WOUND CARE INSTRUCTIONS

Here are a few things I have learned from my time working with street medicine teams.  Please be advised that this does not contain medical advice.  The pictures, graphics, texts and material contained on this website is for information purposes only and is not intended to be a substitute for professional medical advice, diagnosis or treatment.

 

Peroxide.

Peroxide should not be used for daily wound cleansing.  It not only kills the bad bacterial but it also can destroy healthy tissue leading to delayed wound healing.  Soap and lots of water is the best cleanser. Probably 9 out of 10 people I run into on the street are using peroxide on their wounds, because I get it, it's strong, and if I didn't know a bunch of nurses and doctors that would probably be my first instinct too. Believe me though, every doctor I've met HATES peroxide for wound care and it's definitely slowing down how fast your wounds heal. So don't use it. 

 

Get wounds evaluated as soon as possible.

Please call a street medicine team or get to a clinic to have your wound evaluated.  The size, shape or drainage are not accurate predictions of wound seriousness or complexity.  Even the smallest wound can cause a major problem.  If you want to know why getting your wounds looked at is so important skip ahead to the "systemic infection" section. 

 

Warm compresses.

If you’re unable to get to a clinic and you have an abscess forming, place a warm compress on it until it opens up.  Once it opens up, do not pitch or pick at it. Simply keep it clean and allow it to drain.  Occasionally it is okay to apply gently direct pressure straight on the wound, but never pinch or pick.  Keeping it clean with soap and water and allowing it to drain should be enough for it to heal. You do not need any special soap or antibacterial soap.  Just regular gentle soap, or whatever you have, is perfect.  Please keep any open wounds covered with clean bandages. 

 

Systemic infection.

Ok, this is a big one. I've lost a lot of people to systemic infection. If you don't know what that is keep reading. When you're done reading scream what you've learned from the mountain tops because this is something that's so important for people who shoot drugs to understand.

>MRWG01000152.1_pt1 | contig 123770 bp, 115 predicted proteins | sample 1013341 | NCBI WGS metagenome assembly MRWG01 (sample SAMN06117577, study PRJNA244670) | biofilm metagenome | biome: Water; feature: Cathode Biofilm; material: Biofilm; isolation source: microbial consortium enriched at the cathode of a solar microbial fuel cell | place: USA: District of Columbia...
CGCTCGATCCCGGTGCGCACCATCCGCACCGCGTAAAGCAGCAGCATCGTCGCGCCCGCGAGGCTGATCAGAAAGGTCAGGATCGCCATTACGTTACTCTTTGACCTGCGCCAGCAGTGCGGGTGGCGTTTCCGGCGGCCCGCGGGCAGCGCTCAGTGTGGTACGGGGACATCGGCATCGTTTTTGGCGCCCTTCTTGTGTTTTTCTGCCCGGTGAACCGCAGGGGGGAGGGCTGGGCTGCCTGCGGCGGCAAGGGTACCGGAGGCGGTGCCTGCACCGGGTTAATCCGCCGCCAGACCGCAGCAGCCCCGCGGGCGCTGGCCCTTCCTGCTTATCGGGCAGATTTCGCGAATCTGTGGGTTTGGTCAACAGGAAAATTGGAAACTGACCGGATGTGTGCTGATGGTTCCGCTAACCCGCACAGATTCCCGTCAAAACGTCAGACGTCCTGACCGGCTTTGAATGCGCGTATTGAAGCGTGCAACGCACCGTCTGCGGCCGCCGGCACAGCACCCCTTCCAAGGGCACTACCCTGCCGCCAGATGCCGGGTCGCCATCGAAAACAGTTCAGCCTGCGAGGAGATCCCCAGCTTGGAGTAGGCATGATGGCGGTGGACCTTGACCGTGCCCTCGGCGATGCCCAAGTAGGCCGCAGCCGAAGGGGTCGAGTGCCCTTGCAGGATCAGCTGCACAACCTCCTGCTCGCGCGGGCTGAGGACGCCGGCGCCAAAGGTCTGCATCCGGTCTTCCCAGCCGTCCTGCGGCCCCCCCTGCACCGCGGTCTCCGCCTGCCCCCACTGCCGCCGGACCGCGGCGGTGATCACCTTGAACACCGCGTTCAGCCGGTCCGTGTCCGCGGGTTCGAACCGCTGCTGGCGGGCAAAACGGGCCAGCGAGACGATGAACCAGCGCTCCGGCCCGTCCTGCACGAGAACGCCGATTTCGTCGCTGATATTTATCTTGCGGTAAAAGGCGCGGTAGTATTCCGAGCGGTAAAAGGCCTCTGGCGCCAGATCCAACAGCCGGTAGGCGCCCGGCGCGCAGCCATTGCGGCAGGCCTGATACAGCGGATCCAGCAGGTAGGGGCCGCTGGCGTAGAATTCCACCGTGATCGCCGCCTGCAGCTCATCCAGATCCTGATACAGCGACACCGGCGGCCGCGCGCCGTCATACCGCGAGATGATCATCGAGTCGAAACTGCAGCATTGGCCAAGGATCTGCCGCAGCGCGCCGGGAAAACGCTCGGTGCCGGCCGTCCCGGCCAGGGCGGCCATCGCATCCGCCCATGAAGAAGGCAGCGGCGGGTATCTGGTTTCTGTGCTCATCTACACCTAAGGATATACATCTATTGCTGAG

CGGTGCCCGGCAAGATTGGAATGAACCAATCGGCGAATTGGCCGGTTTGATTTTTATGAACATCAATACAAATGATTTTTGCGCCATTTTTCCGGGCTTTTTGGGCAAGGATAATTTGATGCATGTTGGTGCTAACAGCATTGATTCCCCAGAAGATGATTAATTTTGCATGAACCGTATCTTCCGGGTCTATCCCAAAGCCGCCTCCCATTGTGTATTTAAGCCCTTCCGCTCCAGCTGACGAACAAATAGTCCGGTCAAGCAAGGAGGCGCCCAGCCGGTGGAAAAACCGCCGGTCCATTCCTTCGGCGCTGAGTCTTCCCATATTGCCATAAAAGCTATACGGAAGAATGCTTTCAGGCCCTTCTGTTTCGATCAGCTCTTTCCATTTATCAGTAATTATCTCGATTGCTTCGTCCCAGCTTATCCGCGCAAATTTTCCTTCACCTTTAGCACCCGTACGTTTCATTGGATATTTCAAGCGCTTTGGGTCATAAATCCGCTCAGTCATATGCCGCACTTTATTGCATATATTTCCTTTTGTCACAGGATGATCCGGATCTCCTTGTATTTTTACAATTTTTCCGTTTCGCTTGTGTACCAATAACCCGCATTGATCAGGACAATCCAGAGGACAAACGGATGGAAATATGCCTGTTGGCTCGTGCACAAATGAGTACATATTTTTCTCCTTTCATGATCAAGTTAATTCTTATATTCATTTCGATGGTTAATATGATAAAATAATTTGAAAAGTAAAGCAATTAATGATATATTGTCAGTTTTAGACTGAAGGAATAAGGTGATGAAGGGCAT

Bacteria can enter into your blood and cause something called bacteremia.  Usually your immune system fights it.  Sometimes, your body cannot fight it and the bad bacteria keep growing and spreading causing SEPSIS  (systemic infection).  The blood is now carrying bad bacteria to all your organs.  A common complication is endocarditis and this is when the blood carries the bad bacteria to your heart.  Depending on the organ infected by the bad blood, you can get a variety of symptoms including...

Fever, fast heart rate, fainting, confusion, and abnormal behavior. Don't make the mistake of writing those symptoms off as cotton fever, covid, or anything else. They can be a serious medical emergency. 

Sepsis eventually can cause your body to go into shock and when this happens, there is about 80% chance of death.  Take any infections seriously, because you never know when the bacteria are going to spread and move to your organs.

 

Also, I know ER's can be miserable places for people who use drugs and there are a lot of doctors and nurses who can be total fucking assholes, but there are some good ones too, and I know that because a lot of them volunteer their time with us on our Tues night outreach, and I know they really want to help people. Connect to an SSP or street medicine team too so you have someone to advocate for you in those situations. Your life matters and you deserve the same level of care as anyone else.